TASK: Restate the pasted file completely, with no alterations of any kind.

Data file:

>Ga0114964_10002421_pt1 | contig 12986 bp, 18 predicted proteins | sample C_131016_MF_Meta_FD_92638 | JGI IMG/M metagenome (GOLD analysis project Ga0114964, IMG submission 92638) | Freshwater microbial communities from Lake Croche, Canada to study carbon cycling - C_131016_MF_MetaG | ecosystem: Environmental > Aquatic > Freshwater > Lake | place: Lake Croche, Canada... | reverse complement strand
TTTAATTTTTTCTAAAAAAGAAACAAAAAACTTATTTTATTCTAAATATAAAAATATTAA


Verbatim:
>Ga0114964_10002421_pt1 | contig 12986 bp, 18 predicted proteins | sample C_131016_MF_Meta_FD_92638 | JGI IMG/M metagenome (GOLD analysis project Ga0114964, IMG submission 92638) | Freshwater microbial communities from Lake Croche, Canada to study carbon cycling - C_131016_MF_MetaG | ecosystem: Environmental > Aquatic > Freshwater > Lake | place: Lake Croche, Canada... | reverse complement strand
TTTAATTTTTTCTAAAAAAGAAACAAAAAACTTATTTTATTCTAAATATAAAAATATTAA